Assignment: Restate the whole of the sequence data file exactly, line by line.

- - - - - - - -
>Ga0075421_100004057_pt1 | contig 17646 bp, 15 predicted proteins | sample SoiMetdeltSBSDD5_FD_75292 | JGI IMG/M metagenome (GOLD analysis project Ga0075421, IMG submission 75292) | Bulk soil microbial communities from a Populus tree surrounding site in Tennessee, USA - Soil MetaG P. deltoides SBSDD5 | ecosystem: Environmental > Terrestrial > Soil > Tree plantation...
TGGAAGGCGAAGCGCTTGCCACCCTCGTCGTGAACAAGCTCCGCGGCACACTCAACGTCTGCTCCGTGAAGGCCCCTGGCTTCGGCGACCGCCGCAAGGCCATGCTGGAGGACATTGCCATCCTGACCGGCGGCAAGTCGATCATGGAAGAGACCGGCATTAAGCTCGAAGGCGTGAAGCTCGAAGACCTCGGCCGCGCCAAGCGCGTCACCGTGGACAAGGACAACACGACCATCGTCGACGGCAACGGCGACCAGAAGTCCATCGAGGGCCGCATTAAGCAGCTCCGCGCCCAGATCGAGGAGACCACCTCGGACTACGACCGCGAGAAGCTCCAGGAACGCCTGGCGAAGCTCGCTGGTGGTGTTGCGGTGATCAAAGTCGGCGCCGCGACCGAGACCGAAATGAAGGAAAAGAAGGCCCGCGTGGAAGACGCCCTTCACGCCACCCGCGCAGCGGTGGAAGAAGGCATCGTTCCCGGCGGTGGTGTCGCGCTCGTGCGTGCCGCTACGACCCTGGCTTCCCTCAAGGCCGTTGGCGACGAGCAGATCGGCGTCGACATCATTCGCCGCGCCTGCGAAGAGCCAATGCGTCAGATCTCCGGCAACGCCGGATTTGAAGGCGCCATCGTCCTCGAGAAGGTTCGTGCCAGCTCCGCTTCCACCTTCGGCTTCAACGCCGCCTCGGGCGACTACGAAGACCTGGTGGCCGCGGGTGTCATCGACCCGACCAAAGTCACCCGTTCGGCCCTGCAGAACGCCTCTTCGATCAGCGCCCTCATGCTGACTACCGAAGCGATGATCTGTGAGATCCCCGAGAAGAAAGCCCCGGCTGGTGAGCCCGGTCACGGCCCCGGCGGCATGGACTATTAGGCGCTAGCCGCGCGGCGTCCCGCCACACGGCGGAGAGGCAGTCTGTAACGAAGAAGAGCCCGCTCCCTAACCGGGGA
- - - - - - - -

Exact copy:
>Ga0075421_100004057_pt1 | contig 17646 bp, 15 predicted proteins | sample SoiMetdeltSBSDD5_FD_75292 | JGI IMG/M metagenome (GOLD analysis project Ga0075421, IMG submission 75292) | Bulk soil microbial communities from a Populus tree surrounding site in Tennessee, USA - Soil MetaG P. deltoides SBSDD5 | ecosystem: Environmental > Terrestrial > Soil > Tree plantation...
TGGAAGGCGAAGCGCTTGCCACCCTCGTCGTGAACAAGCTCCGCGGCACACTCAACGTCTGCTCCGTGAAGGCCCCTGGCTTCGGCGACCGCCGCAAGGCCATGCTGGAGGACATTGCCATCCTGACCGGCGGCAAGTCGATCATGGAAGAGACCGGCATTAAGCTCGAAGGCGTGAAGCTCGAAGACCTCGGCCGCGCCAAGCGCGTCACCGTGGACAAGGACAACACGACCATCGTCGACGGCAACGGCGACCAGAAGTCCATCGAGGGCCGCATTAAGCAGCTCCGCGCCCAGATCGAGGAGACCACCTCGGACTACGACCGCGAGAAGCTCCAGGAACGCCTGGCGAAGCTCGCTGGTGGTGTTGCGGTGATCAAAGTCGGCGCCGCGACCGAGACCGAAATGAAGGAAAAGAAGGCCCGCGTGGAAGACGCCCTTCACGCCACCCGCGCAGCGGTGGAAGAAGGCATCGTTCCCGGCGGTGGTGTCGCGCTCGTGCGTGCCGCTACGACCCTGGCTTCCCTCAAGGCCGTTGGCGACGAGCAGATCGGCGTCGACATCATTCGCCGCGCCTGCGAAGAGCCAATGCGTCAGATCTCCGGCAACGCCGGATTTGAAGGCGCCATCGTCCTCGAGAAGGTTCGTGCCAGCTCCGCTTCCACCTTCGGCTTCAACGCCGCCTCGGGCGACTACGAAGACCTGGTGGCCGCGGGTGTCATCGACCCGACCAAAGTCACCCGTTCGGCCCTGCAGAACGCCTCTTCGATCAGCGCCCTCATGCTGACTACCGAAGCGATGATCTGTGAGATCCCCGAGAAGAAAGCCCCGGCTGGTGAGCCCGGTCACGGCCCCGGCGGCATGGACTATTAGGCGCTAGCCGCGCGGCGTCCCGCCACACGGCGGAGAGGCAGTCTGTAACGAAGAAGAGCCCGCTCCCTAACCGGGGA